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Introducing the Airtame infrastructure team

4 min read
Introducing the Airtame infrastructure team
Jakob Bauers
January 25th, 2019

Airtame is a complex wireless screen sharing machine. Ever wondered how it all comes together for you, the end user? Our small but powerful infrastructure team dishes the dirt in this behind-the-scenes piece

Airtame is a wireless screen sharing solution consisting of the app you use on your machine, the physical device running certain hardware and software, and our Cloud platform, where you can manage Airtame devices.

We support most end-user platforms (Apple, Windows, Chromebook, Linux, plus mobile platforms like iOS and Android) and, together with the infrastructure powering our Cloud, we need to maintain environments with many different requirements and challenges.

To make all that happen, Airtame needs a committed tech team. That’s where we come in.

The name is structure. Infra-structure

The Infrastructure team at Airtame is made up of 2 people – Peter and I – and a lot of automation.

While the developers do the actual work of creating the application, firmware, or the Airtame Cloud product, we’re concerned with making sure this can happen continuously, automatically and in a secure environment on all platforms and in the Cloud.

To be able to upgrade your devices remotely with the Airtame Cloud, we need to run the platform (the services it consists of) somewhere keeping your data secure and making sure you and the Airtame device can always talk to Airtame Cloud. We recently transformed our Cloud service, which you can read about here.

For this to work, we need to manage all the requests that Airtame Cloud receives and respond appropriately your device connecting to Airtame Cloud needs to be handled differently than you opening Airtame Cloud in the browser.

We need to run databases that handle queries, proxies that handle requests and services that replicate, scaling automatically when people use our product at high volumes so that Airtame Cloud works fast and is always reachable.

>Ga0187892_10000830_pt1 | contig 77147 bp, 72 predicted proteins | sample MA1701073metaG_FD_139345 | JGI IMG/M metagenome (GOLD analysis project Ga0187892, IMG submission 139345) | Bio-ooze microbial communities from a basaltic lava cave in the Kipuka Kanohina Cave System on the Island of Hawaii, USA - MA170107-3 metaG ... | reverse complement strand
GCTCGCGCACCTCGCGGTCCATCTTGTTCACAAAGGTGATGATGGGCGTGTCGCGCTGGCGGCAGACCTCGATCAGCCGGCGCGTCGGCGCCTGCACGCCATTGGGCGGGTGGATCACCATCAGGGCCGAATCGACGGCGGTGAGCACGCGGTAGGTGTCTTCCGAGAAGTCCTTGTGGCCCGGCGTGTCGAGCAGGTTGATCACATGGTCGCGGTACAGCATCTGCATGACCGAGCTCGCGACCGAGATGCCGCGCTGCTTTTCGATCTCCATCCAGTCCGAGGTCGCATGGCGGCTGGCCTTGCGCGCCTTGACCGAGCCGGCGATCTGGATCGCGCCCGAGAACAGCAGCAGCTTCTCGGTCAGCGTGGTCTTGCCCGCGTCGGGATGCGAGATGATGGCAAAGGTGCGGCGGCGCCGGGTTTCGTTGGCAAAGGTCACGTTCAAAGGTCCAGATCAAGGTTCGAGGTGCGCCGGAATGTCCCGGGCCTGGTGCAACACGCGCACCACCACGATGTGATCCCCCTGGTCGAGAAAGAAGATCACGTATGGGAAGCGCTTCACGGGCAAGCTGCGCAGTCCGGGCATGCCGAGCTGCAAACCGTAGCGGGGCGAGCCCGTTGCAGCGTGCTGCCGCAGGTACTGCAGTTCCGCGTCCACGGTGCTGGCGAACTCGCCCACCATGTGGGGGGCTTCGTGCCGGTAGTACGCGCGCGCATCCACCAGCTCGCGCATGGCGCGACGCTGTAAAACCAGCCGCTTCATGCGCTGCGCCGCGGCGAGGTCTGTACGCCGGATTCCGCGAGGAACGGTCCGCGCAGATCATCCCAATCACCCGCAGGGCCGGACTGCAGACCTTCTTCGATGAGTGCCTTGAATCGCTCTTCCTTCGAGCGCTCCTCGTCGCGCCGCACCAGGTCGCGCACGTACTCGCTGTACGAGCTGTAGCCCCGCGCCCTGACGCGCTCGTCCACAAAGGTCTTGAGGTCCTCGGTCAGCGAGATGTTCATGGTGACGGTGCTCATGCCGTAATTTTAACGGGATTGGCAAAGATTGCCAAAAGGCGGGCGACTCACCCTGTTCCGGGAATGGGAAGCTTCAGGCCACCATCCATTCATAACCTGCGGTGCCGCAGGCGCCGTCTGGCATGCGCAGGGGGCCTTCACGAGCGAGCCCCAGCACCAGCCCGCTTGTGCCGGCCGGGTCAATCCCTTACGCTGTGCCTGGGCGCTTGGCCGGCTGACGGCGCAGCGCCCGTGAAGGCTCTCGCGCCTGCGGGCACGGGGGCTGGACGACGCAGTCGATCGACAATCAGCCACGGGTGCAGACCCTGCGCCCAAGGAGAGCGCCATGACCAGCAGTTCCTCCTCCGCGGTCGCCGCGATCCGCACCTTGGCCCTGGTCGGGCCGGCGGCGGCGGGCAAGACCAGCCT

In short, we make sure that all the good work done by the rest of the Airtame team works well with you, our users.


Just like you need a Windows, Mac or Linux machine to run the Airtame application, we also need a Windows, Mac and Linux machine to turn the source code our developers wrote into airtame.exe, airtame.dmg or airtame.tar.gz.

To be able to create these packaged applications, our machines need to be configured in a specific way. They need to have other applications pre-installed, be able to download the source code and they should automatically create airtame.exe when a developer sends code to our code review platform.

A man from the infrastructure team standing in front of a conveyor belt packing code into cross-platform packages

At your service

We have services running both internally and externally, so either hosted in-house or running somewhere else:

  • Internally to offer a code review platform, collect analytics or crash data, or run an automation server that tells other machines what to do (so we don’t have to)
  • Externally to host the Airtame Cloud platform including supporting infrastructures like additional automation servers, the airtame.com website, and servers where you or your device get our software from

All of this needs to come together. Software needs to be on some version and configured with certain options, and only select services should be able to talk to each other, but those do need to talk. If something stops working, it should ideally fix itself, or at least let us know.

People working at Airtame also need an airtame.com email address; some VPN access to our internal network (which we manage, too) when working remotely; our source code needs to live somewhere and we also host and/or develop services that make other employee’s lives easier.

This support materializes in many forms. We make bots that make sure someone brings breakfast to team status meetings, or a directory software where we can give people access to machines by running a script. If it’s technologically possible for us to optimize our workflow, it’s down to the infrastructure team to synthesize it.

A man from the infrastructure team helping Airtame employees

While our primary focus is to keep things running, we spend a lot of time automating creating the services we need, so that even when the Airtame HQ burns down, we can go buy some other servers and be back in business within days, in theory.

Fortunately, no such crisis has happened thus far but, just in case, we also continuously back-up our important data. We’ll share how we try to achieve all of this in an upcoming post.

Curious about more Airtame teams? Check out how we established our friendly customer success team

Interested? Let’s talk.

Jakob Bauers
My job is to keep Airtame's IT infrastructure running, enabling developers to run what they need to run - and automate everything in the process. When everything's running fine, I like to go for a run.

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